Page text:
Instead of disclosing that information to investors, Vennes and others arranged to secretly extend the due dates on the notes, the intent being to conceal the payment problems and to lull investors into believing their investments were secure and performing well. 

For his crimes, Vennes faces a potential maximum penalty of 10 years in prison on the money laundering count and five years on the securities fraud count. Judge Kyle will determine his sentence at a future hearing, yet to be scheduled. 

Two other Florida hedge fund managers have pleaded guilty to committing fraud in connection to this scheme by making material misrepresentations to investors in their hedge funds concerning investments in PCI.

David William Harrold, 53 of Del Ray Beach, and Bruce Francis Prevost, 52 of Palm Beach Gardens, are both awaiting sentencing—each on four counts of securities fraud.

This case is the result of an investigation by the Federal Bureau of Investigation, the Internal Revenue Service–Criminal Investigations and the U.S. Postal Inspection Service. It is being prosecuted by Assistant U.S. Attorneys Timothy C. Rank, Kimberly A. Svendsen and Robert M. Lewis.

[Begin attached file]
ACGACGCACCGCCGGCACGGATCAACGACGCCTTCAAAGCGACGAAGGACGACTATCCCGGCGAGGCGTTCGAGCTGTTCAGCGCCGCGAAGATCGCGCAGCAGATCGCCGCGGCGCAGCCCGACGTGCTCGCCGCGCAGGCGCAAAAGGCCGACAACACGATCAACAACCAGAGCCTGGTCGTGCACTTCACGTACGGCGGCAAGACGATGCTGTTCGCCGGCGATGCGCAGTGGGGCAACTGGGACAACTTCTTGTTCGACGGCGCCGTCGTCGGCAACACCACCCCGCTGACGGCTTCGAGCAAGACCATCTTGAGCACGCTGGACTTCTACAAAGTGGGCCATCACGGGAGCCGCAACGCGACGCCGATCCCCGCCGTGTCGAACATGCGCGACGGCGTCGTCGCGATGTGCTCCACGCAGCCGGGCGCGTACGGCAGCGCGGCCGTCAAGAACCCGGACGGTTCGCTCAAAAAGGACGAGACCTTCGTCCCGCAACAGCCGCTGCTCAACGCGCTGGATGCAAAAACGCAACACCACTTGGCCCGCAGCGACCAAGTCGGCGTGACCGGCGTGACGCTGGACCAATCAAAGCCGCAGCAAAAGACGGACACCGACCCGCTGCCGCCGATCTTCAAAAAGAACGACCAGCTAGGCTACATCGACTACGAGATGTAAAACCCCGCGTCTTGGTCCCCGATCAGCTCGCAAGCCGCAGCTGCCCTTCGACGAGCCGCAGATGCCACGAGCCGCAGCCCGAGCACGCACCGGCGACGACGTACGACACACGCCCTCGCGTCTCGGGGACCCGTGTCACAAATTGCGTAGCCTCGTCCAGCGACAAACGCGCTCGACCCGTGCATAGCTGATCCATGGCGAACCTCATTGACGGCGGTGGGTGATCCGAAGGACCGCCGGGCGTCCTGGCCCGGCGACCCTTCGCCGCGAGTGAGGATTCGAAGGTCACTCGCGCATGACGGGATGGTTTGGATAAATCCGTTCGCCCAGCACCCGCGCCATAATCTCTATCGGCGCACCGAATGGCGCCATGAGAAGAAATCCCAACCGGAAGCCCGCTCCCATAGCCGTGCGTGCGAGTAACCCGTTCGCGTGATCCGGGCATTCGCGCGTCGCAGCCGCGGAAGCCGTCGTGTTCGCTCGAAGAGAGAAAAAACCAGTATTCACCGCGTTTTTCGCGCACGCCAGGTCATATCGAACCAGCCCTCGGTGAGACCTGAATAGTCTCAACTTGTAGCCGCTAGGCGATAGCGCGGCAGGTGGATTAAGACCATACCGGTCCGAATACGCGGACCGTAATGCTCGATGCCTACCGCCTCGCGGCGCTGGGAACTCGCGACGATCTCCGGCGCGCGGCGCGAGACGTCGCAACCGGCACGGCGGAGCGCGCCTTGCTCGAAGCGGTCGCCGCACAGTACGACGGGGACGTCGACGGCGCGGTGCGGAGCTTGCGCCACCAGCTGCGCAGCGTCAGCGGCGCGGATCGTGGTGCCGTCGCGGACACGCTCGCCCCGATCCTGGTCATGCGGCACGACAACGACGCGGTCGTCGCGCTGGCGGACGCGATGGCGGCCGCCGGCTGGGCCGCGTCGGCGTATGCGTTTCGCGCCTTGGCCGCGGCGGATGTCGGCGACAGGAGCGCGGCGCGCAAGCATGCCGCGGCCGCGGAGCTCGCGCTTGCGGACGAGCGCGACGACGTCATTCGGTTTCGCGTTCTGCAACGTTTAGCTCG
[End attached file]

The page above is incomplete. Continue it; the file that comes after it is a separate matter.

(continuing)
This law enforcement action is in part sponsored by the interagency Financial Fraud Enforcement Task Force. The task force was established to wage an aggressive, coordinated and proactive attack on financial crimes. It includes representatives from a broad range of federal agencies, regulatory authorities, inspectors general and state and local law enforcement, who bring to bear a powerful array of criminal and civil enforcement resources.